In the case of GHD, your doctor might suggest a stimulation test such as an insulin tolerance test (ITT). It induces mild hypoglycemia which stimulates a peak in GH levels.
A normal GH peak should be higher than 7 ng/ml. If HGH levels are under 5ng/ml it is almost certainly a sign of GHD, according to the guidelines of the International Endocrine Society.
Natural ways to optimize GH and T levels
In healthy individuals, certain lifestyle changes can help increase both testosterone and HGH levels. These changes include proper exercise, sleep, body fat percentage, and nutrition.
Exercise is one of the best ways to boost the natural secretion of both testosterone and GH.
Resistance exercise (training with weights) seems to be the most effective way to increase your testosterone levels, according to studies in men.
In the case of HGH, trials reveal that high-intensity exercises have the best effect. Cardio training does not appear to be effective in either HGH or T stimulation.
Sleep quality and quantity
Both HGH and T production peak during sleep or early in the morning. Thus it is no surprise that your sleep quality and quantity have a direct impact on their levels.
Evidence suggests that at least 7 hours of sleep is optimal for the natural T synthesis and each hour of missed sleep reduces T levels by 15% on average.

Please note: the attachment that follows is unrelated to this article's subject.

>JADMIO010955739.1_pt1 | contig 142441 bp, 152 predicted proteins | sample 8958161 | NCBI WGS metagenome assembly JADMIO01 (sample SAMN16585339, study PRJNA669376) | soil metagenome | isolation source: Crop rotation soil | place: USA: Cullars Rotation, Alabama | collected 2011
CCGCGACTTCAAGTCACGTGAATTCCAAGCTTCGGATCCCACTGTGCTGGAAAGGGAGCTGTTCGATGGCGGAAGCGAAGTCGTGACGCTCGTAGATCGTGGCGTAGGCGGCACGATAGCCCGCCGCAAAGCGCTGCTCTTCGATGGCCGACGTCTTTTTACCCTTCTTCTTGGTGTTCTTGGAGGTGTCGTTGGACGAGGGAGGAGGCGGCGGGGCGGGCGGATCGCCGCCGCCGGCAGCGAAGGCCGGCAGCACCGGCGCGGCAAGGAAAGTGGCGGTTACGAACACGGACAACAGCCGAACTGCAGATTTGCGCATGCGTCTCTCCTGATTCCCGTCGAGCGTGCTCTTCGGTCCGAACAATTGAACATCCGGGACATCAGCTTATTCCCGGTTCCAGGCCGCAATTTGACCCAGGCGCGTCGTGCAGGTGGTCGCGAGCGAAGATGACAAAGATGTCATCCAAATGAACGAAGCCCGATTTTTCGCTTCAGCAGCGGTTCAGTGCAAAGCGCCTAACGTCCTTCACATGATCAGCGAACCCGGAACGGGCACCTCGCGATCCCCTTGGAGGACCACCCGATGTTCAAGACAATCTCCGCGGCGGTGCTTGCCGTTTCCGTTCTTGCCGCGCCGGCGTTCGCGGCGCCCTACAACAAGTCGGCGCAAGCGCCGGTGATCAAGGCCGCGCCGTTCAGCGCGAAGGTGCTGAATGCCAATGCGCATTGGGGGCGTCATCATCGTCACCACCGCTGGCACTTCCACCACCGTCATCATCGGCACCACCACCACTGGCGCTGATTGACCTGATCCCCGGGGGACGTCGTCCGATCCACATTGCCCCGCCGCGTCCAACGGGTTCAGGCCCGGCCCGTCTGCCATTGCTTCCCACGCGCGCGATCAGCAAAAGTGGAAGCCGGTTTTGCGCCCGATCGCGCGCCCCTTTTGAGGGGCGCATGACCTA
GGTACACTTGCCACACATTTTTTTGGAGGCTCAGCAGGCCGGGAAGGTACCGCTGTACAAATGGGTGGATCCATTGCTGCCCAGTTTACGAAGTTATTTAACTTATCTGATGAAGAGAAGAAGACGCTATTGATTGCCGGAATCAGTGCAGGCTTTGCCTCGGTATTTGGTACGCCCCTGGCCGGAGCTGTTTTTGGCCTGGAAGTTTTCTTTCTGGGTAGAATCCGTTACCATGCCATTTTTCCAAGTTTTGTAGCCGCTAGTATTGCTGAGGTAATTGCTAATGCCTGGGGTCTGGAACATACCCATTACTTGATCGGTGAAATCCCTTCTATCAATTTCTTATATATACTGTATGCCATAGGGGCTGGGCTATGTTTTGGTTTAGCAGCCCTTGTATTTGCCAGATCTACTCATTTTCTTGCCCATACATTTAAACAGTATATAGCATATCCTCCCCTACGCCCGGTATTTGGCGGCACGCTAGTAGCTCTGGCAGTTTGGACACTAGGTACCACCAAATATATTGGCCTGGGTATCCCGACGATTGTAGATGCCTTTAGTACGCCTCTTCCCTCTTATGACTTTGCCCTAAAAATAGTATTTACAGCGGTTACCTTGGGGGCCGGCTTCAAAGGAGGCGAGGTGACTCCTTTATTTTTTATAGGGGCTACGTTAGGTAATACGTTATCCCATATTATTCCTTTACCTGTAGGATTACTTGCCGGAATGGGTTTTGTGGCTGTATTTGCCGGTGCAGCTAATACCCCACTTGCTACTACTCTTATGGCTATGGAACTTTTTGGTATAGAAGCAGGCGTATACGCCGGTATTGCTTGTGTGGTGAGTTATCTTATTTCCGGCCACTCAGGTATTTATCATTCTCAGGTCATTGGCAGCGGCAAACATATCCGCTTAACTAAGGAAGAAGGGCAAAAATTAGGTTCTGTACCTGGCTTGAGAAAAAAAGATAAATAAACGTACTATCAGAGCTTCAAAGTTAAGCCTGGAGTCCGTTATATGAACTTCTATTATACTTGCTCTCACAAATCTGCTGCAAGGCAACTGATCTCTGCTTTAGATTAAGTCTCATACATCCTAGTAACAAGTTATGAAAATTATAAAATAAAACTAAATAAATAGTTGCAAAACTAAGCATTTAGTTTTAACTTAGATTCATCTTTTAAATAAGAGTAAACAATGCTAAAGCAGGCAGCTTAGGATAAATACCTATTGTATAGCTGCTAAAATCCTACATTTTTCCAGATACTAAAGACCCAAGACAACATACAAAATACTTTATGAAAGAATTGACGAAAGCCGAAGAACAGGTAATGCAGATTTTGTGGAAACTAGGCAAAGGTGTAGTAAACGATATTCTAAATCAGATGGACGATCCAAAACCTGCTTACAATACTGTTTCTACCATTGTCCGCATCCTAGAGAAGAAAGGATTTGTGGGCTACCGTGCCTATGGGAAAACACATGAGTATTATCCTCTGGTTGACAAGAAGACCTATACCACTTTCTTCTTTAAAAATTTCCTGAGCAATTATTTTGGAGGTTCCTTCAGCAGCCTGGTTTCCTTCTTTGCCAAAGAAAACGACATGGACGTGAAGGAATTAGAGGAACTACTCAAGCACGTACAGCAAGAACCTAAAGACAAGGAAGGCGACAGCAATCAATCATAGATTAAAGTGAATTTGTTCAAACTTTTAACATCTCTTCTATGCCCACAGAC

Sleep is important for HGH secretion as well. Trials in patients with chronic insomnia report that most of the patients had their GH levels drop down to undetectable levels.
Optimal body fat
Maintaining optimal body weight is crucial for a healthy hormonal balance. For example, obesity blunts HGH and IGF-1 levels while losing the extra weight restores normal secretion.
Higher body weight correlates with lower testosterone levels in obese men
On the other hand, extremely low body fat percentage also has a negative impact on testosterone production, so make sure to stay in the healthy recommendations for adult men – 8-19%, and 10-30% for women.
Nutrition and dietary supplements
Testosterone is synthesized from fat and cholesterol, so adequate fat intake is important for normal T levels.
Monounsaturated fats sources such as olive oil appear to be both healthy and beneficial for testosterone levels
Sources of vitamin D and zinc might increase testosterone levels in men who were otherwise deficient in these nutrients. Those can be either supplements or foods such as oysters, fish, eggs, etc.